Yes, but I am not completely sure you understand what the five day rule is all about.
The five day rule allows a party to submit an order for the court to sign that is limited to what was actually addressed and said. We cannot continue the case in that document we simply make a record and get an order. So, if you didn't like what was done in the hearing the five day rule won't fix that.
But if they are trying to add things that were not stated at the hear object you can.
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The purpose of the 5 day rule is to make sure the Order submitted to the court is an accurate reflection of the court's findings and orders. A party can only file an objection under the 5 day rule to the wording or the format of the order, not to the substance of the order itself. If someone wants to object to the order itself, they would either need to file a motion for reconsideration or an appeal.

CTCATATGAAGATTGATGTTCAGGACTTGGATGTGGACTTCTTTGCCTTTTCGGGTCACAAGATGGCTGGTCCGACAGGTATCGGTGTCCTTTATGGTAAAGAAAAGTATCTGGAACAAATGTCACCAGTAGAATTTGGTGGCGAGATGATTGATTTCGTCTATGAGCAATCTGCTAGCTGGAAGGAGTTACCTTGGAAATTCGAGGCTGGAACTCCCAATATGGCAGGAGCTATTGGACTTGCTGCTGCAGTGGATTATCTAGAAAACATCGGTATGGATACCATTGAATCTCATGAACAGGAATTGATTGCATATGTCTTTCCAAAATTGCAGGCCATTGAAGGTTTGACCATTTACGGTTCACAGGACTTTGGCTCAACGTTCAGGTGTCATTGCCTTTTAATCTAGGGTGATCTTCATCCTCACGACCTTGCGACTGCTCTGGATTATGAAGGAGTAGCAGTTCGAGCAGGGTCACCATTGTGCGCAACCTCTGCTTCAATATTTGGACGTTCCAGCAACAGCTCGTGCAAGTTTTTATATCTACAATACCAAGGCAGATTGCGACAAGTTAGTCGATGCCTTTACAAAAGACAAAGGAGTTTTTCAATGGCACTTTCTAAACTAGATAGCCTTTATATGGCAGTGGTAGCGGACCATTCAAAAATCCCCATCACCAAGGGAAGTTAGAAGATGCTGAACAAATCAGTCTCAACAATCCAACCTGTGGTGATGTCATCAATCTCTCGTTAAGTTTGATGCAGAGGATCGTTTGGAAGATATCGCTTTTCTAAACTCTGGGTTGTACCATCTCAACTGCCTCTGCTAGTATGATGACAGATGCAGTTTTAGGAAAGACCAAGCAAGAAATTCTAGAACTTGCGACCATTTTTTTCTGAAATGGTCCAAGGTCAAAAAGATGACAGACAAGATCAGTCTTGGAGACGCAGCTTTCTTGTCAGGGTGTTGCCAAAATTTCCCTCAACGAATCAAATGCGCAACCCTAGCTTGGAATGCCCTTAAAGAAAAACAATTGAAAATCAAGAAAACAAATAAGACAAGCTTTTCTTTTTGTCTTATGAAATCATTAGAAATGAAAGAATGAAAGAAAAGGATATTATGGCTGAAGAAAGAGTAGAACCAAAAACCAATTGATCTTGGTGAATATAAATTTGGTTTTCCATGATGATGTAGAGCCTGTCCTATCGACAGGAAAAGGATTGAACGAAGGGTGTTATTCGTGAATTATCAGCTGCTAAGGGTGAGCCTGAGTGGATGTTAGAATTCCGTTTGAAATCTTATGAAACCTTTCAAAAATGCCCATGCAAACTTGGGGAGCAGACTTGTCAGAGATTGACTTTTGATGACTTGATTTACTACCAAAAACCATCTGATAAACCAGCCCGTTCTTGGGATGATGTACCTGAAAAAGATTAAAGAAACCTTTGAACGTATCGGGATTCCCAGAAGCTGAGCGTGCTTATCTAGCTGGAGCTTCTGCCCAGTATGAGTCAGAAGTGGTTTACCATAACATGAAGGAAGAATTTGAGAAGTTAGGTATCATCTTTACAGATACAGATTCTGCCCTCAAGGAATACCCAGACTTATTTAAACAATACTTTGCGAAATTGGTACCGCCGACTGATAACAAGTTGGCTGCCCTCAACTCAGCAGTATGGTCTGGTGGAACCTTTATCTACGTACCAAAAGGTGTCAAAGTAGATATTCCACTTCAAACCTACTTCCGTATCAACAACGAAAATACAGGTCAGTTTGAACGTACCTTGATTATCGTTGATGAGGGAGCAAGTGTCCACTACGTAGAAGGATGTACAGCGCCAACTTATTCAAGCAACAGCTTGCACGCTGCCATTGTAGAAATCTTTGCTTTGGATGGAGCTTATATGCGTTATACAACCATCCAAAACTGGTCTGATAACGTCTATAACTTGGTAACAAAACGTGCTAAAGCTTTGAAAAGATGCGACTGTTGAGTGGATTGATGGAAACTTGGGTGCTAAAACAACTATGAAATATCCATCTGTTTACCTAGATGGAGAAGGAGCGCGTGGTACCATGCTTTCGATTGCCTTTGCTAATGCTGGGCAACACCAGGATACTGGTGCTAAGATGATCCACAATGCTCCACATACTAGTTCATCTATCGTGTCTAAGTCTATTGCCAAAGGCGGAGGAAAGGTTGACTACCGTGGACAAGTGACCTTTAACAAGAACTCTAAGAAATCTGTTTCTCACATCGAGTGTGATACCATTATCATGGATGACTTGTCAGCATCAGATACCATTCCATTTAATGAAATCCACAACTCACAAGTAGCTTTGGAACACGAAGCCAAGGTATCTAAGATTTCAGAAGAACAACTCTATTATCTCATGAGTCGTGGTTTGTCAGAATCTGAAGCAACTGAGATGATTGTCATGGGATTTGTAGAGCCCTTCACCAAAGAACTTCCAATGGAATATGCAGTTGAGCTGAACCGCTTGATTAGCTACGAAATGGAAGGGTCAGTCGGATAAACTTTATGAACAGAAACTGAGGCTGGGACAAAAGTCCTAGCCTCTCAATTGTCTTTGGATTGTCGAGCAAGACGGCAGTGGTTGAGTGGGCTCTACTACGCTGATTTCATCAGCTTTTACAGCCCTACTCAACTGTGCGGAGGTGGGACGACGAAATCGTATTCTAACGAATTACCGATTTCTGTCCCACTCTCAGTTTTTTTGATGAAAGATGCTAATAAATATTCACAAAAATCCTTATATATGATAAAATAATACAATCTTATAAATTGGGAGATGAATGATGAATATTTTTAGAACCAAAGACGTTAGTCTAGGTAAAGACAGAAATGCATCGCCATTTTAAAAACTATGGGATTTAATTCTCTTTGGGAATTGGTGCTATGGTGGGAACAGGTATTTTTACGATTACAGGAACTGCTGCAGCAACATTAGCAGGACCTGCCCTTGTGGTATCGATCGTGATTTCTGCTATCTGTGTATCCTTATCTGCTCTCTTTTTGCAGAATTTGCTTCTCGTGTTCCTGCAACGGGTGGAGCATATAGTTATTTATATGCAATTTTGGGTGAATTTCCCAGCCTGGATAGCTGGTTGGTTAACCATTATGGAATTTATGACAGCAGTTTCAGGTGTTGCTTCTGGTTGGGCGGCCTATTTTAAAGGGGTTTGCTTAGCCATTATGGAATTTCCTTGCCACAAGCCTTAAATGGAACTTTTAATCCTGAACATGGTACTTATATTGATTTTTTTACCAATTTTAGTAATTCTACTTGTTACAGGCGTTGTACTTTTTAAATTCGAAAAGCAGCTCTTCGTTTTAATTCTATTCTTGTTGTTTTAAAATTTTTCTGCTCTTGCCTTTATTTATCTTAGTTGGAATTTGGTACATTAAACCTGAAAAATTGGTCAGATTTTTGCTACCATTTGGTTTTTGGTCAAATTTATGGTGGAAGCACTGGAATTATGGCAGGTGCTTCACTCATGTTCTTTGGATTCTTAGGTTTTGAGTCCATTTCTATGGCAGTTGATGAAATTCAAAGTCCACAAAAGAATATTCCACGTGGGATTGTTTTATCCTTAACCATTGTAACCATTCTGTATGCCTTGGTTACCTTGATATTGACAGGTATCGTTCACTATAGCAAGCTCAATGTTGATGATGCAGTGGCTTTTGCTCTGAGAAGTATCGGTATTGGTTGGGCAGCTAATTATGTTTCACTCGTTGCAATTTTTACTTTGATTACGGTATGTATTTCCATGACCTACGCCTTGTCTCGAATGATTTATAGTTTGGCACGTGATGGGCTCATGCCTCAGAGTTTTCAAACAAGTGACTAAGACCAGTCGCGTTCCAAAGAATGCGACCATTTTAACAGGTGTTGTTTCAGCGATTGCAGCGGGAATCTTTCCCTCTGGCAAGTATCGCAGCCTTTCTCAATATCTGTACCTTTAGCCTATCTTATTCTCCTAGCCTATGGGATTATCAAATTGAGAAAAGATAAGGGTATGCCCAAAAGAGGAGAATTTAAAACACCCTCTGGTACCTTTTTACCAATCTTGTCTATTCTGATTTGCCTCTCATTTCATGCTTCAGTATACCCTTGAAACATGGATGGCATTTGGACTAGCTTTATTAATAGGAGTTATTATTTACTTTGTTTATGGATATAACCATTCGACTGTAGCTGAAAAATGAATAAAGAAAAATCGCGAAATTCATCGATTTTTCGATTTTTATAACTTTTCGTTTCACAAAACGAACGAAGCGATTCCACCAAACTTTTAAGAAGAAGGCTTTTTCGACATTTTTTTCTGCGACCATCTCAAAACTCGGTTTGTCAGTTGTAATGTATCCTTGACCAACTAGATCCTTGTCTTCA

Yeah, he can do this, but he won't be successful, as long as you stay on top of the order. Don't let him add anything that wasn't said, or strike anything that was said.